Since the passing of Kerry Packer on Boxing Day 2005, his pride and joy the Nine Network has been in a state of uncertainty as the network that he so confidently steered to top of the ratings for thirty years was suddenly out of control. His son James did not appear to possess the same passion for the medium as his late father had done and the chiefs running the network were seemingly grappling with the task of taking the ‘old school’ network into the 21st century.

It was clear that a new direction had to be taken post-KP and with that, in January 2006, the most visible component of the Nine Network – its logo of 35+ years – was shuffled off the air and replaced with a similarly shaped ‘9’ but missing the trademark ‘balls’ that had identified the network so succinctly.

The changing of the logo also coincided with the changing of the guard as caretaker CEO Sam Chisholm had handed over the role to Eddie McGuire, the former journalist turned TV presenter and Collingwood Football Club president – and hence began a turbulent time in Nine’s history, though not necessarily of McGuire’s doing as some of Nine’s problems were evident or mapped out prior to his arrival or were driven by other forces within the network, which has been well documented in the media and in books such as Who Killed Channel Nine? by former Sixty Minutes producer Gerald Stone.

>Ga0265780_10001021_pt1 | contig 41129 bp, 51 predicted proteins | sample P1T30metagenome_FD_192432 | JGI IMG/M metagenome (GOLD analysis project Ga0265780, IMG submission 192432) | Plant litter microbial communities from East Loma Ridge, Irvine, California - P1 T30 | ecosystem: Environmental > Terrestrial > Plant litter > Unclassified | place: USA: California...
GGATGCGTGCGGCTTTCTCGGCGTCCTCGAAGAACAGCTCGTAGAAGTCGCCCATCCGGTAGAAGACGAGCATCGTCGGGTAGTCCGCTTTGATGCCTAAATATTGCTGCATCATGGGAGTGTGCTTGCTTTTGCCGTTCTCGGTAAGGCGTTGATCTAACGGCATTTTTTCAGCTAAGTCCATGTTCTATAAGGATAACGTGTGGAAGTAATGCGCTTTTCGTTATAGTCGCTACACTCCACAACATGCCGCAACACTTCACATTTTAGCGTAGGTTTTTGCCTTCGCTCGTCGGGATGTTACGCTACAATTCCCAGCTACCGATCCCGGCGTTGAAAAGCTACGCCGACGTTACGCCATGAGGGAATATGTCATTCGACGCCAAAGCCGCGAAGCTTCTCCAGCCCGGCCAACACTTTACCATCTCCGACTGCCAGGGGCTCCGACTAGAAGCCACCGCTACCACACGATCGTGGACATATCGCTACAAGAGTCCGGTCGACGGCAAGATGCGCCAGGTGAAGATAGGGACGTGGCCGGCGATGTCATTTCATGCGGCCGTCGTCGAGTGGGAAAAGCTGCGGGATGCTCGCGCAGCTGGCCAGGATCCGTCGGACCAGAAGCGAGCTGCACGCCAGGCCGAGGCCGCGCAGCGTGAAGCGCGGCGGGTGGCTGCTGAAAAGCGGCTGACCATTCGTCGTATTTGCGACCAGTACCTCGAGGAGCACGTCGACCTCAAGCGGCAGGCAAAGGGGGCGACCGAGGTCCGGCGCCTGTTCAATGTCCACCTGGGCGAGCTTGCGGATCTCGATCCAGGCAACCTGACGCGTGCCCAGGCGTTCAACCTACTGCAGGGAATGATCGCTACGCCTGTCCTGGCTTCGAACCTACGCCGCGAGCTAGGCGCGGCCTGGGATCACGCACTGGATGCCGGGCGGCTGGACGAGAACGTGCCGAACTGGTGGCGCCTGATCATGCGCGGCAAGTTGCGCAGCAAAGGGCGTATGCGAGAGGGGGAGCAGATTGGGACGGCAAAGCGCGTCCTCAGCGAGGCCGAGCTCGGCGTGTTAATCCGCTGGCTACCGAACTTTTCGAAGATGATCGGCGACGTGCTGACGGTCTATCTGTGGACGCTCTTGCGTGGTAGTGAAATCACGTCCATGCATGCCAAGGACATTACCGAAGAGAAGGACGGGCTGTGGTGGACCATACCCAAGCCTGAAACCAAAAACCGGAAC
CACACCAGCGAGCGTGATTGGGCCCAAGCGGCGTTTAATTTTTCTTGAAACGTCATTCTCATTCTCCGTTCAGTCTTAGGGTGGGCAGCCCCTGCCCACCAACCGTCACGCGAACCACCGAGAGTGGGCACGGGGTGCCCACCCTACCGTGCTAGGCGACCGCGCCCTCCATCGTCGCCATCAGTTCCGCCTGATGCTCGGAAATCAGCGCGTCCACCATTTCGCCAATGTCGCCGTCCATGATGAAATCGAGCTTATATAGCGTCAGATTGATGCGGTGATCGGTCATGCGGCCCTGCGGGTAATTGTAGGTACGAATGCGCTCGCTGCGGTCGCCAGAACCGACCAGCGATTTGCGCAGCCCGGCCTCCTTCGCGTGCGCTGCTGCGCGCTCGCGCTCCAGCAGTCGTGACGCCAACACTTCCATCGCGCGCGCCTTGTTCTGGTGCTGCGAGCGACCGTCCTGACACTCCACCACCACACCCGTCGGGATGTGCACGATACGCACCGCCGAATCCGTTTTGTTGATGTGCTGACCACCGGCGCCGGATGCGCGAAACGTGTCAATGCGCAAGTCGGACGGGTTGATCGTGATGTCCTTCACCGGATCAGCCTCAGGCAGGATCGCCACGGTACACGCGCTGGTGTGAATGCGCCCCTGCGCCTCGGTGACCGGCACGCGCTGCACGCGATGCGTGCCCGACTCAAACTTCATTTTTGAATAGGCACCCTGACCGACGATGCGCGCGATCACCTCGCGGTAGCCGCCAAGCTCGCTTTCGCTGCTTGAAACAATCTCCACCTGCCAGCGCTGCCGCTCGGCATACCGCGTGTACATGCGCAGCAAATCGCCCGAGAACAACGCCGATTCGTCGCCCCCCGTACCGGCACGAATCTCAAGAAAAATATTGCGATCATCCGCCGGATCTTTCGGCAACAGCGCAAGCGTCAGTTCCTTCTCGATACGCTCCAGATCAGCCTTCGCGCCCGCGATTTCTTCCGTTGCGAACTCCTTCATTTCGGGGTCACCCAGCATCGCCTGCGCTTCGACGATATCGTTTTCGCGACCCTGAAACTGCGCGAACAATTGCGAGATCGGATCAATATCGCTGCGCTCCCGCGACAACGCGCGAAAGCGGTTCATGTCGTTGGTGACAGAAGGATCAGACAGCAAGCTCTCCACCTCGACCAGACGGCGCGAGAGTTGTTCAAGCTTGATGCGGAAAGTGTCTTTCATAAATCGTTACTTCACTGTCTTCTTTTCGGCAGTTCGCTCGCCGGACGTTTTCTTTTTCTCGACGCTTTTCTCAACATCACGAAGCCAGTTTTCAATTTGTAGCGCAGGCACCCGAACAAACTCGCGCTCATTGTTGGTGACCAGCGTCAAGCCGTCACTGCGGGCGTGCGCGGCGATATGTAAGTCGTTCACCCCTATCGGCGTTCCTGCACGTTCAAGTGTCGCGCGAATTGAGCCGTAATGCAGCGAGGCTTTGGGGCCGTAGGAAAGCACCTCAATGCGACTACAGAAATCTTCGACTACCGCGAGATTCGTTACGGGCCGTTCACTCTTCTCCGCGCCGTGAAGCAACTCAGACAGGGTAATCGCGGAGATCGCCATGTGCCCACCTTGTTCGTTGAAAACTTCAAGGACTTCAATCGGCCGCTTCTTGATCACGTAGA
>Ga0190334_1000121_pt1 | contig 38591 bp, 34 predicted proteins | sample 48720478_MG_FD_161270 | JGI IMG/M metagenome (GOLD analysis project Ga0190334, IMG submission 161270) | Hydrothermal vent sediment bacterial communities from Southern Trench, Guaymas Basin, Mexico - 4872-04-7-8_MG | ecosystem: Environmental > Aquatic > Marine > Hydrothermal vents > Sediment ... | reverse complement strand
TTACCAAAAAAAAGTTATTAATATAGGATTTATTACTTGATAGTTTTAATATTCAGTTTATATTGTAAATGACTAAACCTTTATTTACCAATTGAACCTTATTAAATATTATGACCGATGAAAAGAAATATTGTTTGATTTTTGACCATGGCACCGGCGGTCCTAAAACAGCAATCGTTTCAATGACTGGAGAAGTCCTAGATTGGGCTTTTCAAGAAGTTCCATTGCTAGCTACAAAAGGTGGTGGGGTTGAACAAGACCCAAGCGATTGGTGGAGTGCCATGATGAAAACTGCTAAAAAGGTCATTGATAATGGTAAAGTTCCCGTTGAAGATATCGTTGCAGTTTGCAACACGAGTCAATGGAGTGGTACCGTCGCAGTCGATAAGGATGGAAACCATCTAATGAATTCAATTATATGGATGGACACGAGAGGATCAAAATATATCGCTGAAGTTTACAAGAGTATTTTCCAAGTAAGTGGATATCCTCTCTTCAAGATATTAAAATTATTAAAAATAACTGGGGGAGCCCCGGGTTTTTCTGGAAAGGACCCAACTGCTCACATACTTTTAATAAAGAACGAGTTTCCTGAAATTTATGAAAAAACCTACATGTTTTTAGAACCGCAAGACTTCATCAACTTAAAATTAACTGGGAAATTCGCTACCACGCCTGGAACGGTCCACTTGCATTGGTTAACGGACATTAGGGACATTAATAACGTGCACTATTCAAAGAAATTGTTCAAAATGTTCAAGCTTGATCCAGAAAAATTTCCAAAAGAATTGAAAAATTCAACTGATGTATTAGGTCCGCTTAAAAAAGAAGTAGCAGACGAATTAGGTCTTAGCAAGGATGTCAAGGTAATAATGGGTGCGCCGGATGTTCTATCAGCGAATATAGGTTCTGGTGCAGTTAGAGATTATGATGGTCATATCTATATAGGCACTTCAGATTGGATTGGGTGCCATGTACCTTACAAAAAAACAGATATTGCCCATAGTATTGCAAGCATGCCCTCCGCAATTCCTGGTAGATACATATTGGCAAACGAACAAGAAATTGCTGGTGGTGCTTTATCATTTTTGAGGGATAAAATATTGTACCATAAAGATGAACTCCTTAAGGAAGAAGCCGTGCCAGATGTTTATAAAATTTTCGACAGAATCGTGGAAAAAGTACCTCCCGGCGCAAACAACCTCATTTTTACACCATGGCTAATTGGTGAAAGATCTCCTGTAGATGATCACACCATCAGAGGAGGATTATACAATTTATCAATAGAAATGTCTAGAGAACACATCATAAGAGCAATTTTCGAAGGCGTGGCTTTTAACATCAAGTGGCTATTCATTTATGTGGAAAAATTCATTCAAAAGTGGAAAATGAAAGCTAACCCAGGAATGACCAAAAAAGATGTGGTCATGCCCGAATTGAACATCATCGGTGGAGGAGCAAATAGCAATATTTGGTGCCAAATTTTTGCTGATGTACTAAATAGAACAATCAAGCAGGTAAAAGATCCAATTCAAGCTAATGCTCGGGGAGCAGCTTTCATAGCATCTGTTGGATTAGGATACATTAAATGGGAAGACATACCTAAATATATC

The turmoil that dogged the network in 2006 continued this year with the realisation that Nine was going to lose the ratings crown to arch rival Seven for the first time in living memory. Changes had to be made, and following McGuire resigning from the CEO role came the announcement that one of his predecessors, David Gyngell, had been lured back to the network. Gyngell had resigned from the CEO position in 2005 citing interference from senior management at Nine’s parent company PBL – but now the network was effectively under new ownership as James Packer had sold PBL’s controlling interest in Nine to investment company CVC.

Upon his return, Gyngell has been seen as having a passion for television, and for Nine in particular. Hardly surprising, given that his father, the late Bruce Gyngell, was a senior figure at Nine for many years and his ties with the Packer family obviously impressed on his son.

Gyngell’s return marked a well-needed boost to morale for Nine’s troops after two years of upheaval. Gyngell immediately set out to turn the tide at Nine – and in doing so has reinstated the iconic balls to Nine’s identity as part of its relaunch into 2008, although hints of the 9 balls being returned were evident in station promotions during 2007 and Nine also used the revisited logo in its press promotion of its Federal Election coverage last week.

Changing the logo does tend to send out a mixed message however – as it serves as a reminder of the “old” Nine at a time when it perhaps should be looking to a “future” Nine, but it also sends out the message that the “loser” Nine that the 2006-07 logo represented, is now no longer and that the network is looking to fight back to being “still the one” again.

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